Lincoln-based Knights PLC consultant looks at the thorny issue of rights of succession
In his latest column Andrew Fearn, consultant at Lincoln-based Knights PLC, looks at the thorny issue of rights of succession.
I have been trying to work out why a particular area of law continually causes problems for farming families. The area is known as proprietary estoppel, writes Mr Fearn.
It will not be found in Acts of Parliament but, rather, is a body of case law developed under the principles of equity. Thus it is continually evolving and therein lies the problem.
What is proprietary estoppel? Basically, it is when someone makes a promise or gives an assurance that is relied on by another to his or her detriment and then the promise is not kept.
The classic farming example is when a father promises his son that he will inherit, the son works for a pittance and then the father’s will leaves the farm elsewhere.
It is general law that applies to everyone but, for some reason, most reported cases involve farmers.
I think it is something to do with the reality that many farming families have difficulty in confronting succession issues and making a satisfactory will is shunted down the list of priorities.
A case which has been refused permission to appeal is a perfect example of what can go wrong, although with a slightly unusual set of circumstances.
It is called Wills v Sowray and was originally decided a couple of years ago.
The landowner, Tony, farmed near Harrogate and had handed over the running of the farm to his long-time friend, Matthew. Matthew did absolutely everything and was told by Tony that, one day, it would all be his.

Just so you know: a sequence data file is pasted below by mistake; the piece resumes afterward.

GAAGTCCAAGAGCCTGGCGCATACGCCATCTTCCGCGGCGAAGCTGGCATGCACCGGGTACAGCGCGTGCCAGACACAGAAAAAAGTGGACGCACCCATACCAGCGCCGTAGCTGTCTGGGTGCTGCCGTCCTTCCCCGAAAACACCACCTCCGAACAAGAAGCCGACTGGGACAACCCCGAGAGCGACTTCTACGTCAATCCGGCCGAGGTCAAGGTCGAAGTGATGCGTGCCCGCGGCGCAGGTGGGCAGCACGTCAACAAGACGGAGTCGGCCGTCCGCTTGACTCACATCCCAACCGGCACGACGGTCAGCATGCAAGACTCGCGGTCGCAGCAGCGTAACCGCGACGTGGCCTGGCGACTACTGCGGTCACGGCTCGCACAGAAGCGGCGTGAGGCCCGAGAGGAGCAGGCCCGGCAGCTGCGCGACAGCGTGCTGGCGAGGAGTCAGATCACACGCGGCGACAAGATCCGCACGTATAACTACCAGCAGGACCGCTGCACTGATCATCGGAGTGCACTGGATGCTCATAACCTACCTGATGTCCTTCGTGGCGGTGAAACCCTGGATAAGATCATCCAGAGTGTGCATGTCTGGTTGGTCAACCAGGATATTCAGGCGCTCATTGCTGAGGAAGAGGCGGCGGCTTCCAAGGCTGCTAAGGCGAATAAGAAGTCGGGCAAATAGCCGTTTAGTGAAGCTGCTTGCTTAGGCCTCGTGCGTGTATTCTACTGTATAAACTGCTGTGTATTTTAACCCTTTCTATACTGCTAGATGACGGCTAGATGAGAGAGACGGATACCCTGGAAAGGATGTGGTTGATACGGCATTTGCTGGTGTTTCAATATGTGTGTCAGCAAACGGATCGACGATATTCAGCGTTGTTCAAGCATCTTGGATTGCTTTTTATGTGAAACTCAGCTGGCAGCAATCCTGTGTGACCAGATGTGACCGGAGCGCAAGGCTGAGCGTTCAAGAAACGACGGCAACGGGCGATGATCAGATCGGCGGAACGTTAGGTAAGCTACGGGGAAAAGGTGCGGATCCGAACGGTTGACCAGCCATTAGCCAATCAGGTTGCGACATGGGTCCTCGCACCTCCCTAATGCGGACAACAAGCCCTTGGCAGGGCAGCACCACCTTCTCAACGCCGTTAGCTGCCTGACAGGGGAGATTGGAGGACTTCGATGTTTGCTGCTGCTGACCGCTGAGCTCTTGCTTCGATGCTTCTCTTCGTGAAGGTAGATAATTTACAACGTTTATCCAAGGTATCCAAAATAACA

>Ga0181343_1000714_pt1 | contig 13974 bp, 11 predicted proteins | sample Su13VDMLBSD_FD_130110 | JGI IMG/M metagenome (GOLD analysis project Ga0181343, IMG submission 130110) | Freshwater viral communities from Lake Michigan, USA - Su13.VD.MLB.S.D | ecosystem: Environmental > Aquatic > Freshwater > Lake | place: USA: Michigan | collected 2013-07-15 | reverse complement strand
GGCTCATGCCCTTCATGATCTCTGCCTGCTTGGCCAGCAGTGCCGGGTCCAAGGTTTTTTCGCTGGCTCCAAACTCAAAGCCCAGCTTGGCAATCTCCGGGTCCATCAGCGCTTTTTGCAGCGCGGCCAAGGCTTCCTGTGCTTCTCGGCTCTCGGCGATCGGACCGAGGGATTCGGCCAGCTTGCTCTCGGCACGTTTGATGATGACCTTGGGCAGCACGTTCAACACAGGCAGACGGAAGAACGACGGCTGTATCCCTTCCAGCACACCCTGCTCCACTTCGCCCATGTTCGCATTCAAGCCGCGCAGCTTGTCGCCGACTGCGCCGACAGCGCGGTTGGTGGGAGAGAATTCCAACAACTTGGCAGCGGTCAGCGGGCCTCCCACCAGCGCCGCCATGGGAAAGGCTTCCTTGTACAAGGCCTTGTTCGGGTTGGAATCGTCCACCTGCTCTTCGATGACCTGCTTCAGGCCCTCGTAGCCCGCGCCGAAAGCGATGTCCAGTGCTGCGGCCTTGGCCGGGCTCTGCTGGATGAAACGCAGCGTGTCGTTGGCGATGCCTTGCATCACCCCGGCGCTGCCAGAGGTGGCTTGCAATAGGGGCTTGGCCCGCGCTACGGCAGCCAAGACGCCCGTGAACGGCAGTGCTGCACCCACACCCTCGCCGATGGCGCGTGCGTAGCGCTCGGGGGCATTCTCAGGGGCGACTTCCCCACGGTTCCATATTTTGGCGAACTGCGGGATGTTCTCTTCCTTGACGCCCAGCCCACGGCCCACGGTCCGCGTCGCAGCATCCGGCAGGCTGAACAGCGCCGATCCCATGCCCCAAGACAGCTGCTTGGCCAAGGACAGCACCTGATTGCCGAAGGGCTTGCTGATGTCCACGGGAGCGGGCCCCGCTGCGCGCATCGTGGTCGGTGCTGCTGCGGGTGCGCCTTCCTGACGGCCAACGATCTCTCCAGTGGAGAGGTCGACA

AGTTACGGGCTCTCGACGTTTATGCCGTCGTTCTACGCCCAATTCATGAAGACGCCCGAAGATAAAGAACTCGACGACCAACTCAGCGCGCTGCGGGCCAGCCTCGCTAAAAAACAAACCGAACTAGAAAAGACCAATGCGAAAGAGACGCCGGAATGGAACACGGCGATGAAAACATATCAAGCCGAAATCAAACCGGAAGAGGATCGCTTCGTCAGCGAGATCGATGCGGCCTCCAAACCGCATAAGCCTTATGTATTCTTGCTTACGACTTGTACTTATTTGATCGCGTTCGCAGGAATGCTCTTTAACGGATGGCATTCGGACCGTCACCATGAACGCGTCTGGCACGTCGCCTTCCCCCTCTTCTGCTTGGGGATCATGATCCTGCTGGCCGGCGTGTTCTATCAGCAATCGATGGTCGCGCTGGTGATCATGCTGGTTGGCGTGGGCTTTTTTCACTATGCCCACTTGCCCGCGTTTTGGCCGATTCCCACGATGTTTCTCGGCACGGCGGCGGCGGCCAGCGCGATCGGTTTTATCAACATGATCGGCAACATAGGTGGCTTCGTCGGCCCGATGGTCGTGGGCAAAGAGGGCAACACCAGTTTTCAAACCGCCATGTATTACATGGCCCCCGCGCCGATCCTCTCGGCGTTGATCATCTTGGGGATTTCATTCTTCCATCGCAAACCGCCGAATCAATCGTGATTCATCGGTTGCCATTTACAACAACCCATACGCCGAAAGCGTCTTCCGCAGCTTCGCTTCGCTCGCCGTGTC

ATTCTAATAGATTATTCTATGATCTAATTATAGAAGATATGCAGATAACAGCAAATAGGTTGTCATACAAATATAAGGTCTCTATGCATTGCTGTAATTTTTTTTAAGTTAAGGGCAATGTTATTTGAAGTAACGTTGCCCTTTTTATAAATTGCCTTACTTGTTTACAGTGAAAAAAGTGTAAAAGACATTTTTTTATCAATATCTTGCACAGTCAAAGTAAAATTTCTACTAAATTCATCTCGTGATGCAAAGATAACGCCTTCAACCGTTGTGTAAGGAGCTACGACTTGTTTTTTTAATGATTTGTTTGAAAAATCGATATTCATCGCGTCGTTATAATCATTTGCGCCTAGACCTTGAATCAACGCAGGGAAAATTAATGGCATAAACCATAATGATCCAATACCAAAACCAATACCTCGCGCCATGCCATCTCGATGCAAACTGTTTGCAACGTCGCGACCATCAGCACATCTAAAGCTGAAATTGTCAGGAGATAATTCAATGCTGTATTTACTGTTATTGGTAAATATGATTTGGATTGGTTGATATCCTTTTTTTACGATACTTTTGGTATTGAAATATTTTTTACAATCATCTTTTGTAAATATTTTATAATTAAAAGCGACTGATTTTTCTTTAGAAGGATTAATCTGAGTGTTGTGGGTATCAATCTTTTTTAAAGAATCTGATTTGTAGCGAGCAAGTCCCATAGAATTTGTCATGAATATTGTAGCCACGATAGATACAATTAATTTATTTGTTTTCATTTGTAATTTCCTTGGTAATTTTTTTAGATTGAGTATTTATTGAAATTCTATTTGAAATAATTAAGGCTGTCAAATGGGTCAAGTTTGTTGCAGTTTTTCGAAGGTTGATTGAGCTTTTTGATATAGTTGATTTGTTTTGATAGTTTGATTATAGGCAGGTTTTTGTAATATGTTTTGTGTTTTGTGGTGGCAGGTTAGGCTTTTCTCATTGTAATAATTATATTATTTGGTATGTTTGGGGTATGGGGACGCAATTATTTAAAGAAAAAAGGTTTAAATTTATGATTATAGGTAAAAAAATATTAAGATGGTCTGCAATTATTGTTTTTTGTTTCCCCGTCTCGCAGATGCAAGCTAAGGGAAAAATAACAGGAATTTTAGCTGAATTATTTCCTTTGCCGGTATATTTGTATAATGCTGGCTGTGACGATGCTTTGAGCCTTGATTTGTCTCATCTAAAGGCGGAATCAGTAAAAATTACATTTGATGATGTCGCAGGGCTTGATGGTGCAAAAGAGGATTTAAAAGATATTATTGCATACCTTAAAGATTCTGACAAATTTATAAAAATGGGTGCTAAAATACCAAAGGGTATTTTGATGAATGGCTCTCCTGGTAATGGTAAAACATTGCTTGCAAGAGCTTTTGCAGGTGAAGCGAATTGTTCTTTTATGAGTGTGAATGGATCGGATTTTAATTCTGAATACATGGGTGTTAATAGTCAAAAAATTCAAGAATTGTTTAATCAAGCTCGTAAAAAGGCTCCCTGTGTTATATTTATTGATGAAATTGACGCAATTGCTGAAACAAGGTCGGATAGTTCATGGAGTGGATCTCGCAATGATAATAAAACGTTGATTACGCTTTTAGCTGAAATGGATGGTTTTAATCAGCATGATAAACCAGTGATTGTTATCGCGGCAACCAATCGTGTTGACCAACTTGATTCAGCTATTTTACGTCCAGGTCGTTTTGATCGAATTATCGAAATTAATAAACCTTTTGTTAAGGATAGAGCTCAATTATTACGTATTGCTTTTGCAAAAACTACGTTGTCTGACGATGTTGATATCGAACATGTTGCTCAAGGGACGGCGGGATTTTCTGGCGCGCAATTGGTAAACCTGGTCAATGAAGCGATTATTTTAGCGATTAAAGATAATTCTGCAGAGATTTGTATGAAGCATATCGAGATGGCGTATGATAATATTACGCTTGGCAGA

To complicate matters further, Matthew’s brother, James, lived in a log cabin situated on a one-acre plot on the farm, which he had planted with trees.
This is where it all started to go wrong!
Tony had a daughter, Claire, from whom he had been estranged for some years but a better relationship had happily evolved before Tony’s death.
However, critically, Tony died without making a will. Under the rules relating to intestacy, Claire was due to inherit the whole estate.
Almost inevitably, Matthew and James made a claim based on Tony’s promise to them and their reliance on that assurance.
Litigation duly followed and the case was given a full hearing.
As is often the case in this sort of dispute, the two brothers were unable to produce any written or documentary evidence to support their claim.
However, their honesty and integrity obviously shone through and the judge believed them. James was awarded his plot and Matthew, the land and farm buildings but not the farmhouse.
The moral of the case is, as ever, make a will to ensure that your wishes are carried out.
A failure to do so is inevitably costly in terms of money and stress!